Tanya Stepanova never won anything in her life until last year -- when she hit the jackpot.
The Russian woman entered a lottery and won green cards for herself, her husband and three boys, and the whole family has moved to Juneau to start a new life as Alaskans. The lottery is sponsored by the United States government, and offered internationally.
Sons Ivan, 15, and Dmitry, 14, are now students at Juneau-Douglas High School. Son Iliya, 20, plans to attend the University of Alaska Southeast this fall.
``I feel at home here,'' Stepanova said. ``It's strange, but I immediately felt at home. Maybe it's the friends, but everyone here has been so friendly and open and helpful.''
One of the friends is Ann Boochever, a teacher at Auke Bay Elementary School. The two women met in 1992 when Boochever took a group of 15 teen-age exchange students to Saransk, Mordovia, Stepanova's former home. Stepanova, 44, is an English teacher and helped translate for the group.
``They could have moved anywhere,'' Boochever said. ``She decided of all the places in America, this would be a good safe place for her children.''
Over the years, the two teachers maintained their friendship. Stepanova, an active, athletic woman who loves the outdoors, was intrigued by what she learned about the Juneau area from her friend. She scouted out Juneau on the Internet, and even e-mailed Gov. Tony Knowles and received an encouraging response.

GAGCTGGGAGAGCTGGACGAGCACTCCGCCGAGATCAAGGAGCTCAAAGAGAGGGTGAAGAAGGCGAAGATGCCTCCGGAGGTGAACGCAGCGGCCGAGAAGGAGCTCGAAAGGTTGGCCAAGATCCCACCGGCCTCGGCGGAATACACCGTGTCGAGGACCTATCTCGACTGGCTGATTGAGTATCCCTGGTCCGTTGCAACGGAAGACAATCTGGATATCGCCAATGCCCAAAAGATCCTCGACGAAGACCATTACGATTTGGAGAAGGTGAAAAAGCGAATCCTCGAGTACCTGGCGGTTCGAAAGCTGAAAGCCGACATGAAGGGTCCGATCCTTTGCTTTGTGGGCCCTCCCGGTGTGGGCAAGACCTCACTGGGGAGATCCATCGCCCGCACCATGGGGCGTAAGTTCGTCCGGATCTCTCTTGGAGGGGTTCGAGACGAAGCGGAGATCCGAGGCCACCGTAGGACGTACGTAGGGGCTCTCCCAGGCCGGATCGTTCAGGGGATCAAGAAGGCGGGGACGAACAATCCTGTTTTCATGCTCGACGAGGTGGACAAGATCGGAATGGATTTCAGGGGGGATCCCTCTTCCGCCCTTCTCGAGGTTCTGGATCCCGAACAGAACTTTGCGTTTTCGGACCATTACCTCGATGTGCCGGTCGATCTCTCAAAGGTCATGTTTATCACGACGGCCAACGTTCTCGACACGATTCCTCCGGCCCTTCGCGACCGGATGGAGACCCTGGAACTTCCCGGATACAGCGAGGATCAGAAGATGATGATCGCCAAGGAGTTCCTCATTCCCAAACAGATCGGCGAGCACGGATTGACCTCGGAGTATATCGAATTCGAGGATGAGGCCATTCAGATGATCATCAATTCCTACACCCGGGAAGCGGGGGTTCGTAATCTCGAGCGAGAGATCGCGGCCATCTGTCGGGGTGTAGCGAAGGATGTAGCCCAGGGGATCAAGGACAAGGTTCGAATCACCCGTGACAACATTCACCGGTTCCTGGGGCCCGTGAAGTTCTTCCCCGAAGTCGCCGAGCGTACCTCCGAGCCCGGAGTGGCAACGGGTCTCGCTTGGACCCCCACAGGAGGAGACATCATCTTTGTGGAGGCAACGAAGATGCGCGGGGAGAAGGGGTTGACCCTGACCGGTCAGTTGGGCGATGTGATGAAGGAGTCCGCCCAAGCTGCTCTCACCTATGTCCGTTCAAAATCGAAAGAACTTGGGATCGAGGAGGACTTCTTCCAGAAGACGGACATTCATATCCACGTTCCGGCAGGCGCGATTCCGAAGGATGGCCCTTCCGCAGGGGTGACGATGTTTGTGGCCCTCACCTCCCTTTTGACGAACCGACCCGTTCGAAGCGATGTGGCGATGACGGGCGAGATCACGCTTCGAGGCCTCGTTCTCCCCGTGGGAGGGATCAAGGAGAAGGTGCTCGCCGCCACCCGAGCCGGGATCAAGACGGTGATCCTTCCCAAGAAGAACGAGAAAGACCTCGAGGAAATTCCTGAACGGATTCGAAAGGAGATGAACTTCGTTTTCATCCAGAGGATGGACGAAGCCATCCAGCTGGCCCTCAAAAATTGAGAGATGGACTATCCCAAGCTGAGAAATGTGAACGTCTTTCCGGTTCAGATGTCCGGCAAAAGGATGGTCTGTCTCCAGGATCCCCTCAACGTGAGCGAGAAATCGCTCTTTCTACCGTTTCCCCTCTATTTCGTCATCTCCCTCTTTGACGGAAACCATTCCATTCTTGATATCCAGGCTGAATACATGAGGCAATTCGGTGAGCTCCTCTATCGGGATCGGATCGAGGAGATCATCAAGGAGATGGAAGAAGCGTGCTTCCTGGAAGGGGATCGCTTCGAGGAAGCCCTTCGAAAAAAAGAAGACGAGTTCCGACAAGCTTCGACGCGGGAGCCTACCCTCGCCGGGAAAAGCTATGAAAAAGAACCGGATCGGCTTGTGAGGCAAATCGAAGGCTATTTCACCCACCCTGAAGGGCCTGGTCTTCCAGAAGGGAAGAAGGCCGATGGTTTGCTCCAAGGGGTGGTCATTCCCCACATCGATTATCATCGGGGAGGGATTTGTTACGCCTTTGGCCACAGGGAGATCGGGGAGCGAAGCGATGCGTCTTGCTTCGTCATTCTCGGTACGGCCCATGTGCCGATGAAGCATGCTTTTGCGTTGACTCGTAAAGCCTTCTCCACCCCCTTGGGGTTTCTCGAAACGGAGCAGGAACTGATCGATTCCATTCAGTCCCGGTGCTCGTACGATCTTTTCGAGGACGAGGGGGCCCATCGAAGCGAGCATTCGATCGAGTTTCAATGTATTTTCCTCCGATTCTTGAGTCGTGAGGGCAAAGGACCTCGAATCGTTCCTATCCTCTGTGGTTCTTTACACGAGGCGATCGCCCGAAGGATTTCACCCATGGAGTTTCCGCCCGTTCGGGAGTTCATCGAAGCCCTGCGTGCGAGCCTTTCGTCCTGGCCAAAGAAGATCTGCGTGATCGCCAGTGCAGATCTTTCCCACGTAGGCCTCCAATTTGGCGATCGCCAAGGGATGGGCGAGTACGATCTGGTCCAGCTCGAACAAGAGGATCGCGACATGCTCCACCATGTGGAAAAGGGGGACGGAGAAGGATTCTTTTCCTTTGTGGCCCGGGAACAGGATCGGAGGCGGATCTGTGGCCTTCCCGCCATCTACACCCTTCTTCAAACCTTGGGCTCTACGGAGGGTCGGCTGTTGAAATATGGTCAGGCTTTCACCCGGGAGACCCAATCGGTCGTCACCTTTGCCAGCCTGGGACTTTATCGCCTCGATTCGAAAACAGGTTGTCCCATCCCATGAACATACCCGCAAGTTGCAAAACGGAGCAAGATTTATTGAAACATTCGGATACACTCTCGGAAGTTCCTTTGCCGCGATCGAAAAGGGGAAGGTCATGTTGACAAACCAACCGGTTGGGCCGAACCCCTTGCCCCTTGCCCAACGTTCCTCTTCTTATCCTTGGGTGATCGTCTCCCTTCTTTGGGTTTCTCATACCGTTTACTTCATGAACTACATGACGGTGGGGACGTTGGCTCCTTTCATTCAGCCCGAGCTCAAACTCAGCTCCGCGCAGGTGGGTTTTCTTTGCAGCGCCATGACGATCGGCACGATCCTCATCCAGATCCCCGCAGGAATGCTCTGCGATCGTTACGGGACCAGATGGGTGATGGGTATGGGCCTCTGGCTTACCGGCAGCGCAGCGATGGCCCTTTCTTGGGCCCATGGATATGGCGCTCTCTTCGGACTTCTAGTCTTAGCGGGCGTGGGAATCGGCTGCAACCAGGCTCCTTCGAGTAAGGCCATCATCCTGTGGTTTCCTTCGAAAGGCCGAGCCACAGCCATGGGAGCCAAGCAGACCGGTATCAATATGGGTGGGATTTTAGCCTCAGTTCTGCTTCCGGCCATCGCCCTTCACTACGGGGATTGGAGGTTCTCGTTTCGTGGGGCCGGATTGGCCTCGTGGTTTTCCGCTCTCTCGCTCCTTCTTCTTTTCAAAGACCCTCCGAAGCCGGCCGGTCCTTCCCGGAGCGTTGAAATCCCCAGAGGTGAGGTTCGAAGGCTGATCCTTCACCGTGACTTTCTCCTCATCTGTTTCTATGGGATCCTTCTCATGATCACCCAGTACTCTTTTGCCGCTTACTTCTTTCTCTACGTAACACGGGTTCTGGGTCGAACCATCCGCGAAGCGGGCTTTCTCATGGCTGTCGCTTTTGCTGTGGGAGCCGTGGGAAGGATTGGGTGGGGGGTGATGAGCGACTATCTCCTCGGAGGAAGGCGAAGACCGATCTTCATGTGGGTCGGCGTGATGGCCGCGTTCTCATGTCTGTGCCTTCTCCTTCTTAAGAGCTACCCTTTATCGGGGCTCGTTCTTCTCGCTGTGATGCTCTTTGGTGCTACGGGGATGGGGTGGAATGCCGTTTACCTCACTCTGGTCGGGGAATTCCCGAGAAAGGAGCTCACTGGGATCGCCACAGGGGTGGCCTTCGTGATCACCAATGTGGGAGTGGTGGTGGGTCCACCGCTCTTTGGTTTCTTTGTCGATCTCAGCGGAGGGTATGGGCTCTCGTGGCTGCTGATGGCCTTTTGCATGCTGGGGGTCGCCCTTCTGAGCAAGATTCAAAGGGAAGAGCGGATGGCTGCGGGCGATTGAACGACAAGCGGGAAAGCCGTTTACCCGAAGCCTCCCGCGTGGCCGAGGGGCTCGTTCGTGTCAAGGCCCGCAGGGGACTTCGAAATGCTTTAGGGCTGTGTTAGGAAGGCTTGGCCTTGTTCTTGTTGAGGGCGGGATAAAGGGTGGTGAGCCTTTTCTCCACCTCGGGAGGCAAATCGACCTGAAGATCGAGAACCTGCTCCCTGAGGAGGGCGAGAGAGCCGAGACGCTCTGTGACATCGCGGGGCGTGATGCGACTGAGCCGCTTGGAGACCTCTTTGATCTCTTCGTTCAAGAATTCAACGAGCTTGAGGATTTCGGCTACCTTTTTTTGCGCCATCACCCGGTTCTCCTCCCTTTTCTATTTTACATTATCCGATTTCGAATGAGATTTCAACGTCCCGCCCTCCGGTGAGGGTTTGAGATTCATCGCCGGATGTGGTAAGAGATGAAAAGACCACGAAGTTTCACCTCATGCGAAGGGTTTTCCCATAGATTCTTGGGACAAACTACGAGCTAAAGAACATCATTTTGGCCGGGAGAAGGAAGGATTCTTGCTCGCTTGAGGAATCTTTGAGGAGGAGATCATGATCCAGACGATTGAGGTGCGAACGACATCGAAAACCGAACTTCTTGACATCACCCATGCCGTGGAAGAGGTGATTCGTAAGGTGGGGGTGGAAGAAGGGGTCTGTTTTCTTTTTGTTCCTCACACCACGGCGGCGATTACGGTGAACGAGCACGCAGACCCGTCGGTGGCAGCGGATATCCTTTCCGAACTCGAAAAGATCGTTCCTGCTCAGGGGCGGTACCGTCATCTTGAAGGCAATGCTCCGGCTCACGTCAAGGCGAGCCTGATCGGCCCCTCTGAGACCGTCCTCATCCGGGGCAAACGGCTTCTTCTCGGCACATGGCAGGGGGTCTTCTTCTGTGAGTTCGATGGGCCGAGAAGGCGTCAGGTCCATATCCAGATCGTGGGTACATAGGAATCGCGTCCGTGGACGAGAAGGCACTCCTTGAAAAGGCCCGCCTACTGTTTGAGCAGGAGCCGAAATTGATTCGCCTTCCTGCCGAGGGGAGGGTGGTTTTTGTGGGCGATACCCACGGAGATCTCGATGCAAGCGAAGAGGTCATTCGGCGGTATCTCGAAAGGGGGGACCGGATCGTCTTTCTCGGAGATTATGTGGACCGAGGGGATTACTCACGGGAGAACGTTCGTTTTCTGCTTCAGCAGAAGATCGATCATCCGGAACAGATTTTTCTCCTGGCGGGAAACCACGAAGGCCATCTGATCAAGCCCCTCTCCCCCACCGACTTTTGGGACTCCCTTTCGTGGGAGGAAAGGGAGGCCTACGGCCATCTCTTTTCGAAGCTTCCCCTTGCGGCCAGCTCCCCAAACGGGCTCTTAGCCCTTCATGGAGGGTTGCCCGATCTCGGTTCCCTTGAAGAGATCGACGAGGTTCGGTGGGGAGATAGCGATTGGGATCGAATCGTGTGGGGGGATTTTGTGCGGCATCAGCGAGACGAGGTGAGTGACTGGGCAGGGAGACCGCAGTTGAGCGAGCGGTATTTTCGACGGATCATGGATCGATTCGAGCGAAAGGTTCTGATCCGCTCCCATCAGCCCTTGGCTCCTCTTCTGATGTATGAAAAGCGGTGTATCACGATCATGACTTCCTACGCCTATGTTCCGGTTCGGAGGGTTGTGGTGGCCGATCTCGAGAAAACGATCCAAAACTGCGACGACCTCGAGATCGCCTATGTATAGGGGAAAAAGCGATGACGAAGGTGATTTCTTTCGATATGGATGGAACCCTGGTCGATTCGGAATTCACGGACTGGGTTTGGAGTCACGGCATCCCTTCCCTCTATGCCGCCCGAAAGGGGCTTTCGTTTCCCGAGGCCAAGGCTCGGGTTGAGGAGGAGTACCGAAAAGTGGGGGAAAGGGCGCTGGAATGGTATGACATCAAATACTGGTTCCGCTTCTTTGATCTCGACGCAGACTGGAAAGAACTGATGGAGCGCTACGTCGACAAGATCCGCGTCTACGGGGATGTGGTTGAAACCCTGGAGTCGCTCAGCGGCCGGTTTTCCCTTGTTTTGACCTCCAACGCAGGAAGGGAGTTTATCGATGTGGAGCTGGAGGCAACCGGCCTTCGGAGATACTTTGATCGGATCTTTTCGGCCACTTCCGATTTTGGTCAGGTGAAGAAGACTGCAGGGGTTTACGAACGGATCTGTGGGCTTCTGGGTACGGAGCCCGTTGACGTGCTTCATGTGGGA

She said she learned that Alaska is not like the rest of the United States.
``It's different. The history, the traditions, the isolation. It's closest to Russia,'' she said. ``Life here is not so hectic. I prefer to live closer to nature, and know people face to face. Alaska seems like that, and Juneau in particular.''
Janna Lelchuk, another Russian who immigrated to Juneau with her family years ago, also sent encouraging e-mails. Stepanova's family is now living in Lelchuk's furnished apartment, thanks to serendipitous timing.
George Stepanov, 48, said his family had a good life in Russia, successful careers and friends. He has a doctoral degree in linguistics and master's degrees in education and teaching administration. He served as the principal at the school for talented and gifted students where Tanya taught English. Both won awards and commendations for their work, he said.
``We had almost everything,'' he said. ``Out of the blue sky there came this lottery. It was like something was sending you something -- a choice, a challenge, and a chance. God was sending us a chance to try ourselves again, depending only on our our skills, optimism, you know, human qualities.''
He said he would like to continue working as a school administrator, if he can brush up on the Alaska qualifications.
One major factor that influenced their decision to leave was the war in Chechnya. Russia has a mandatory draft, he said.
``We don't want our sons drafted, and to kill their own people. We are very against this war.''
Mordovia is in the heart of Russia, 400 miles from Moscow. Although their former home of Saransk is a city of 300,000, Tanya said it has a rural feeling and is surrounded by deep forests. The boys love to fish, and have been enjoying school and the outdoors.
The high-school age boys said JDHS is very friendly. Ivan, a sophomore, found that he's advanced enough that he can skip his junior year and will start as a senior next fall.
His father said their life before was marked by many accomplishments, and now they are poised to start anew. He said their arrival in Juneau was a historic moment for the family.
``Before our life was full of events,'' he said. ``Now our life is full of discovery,''
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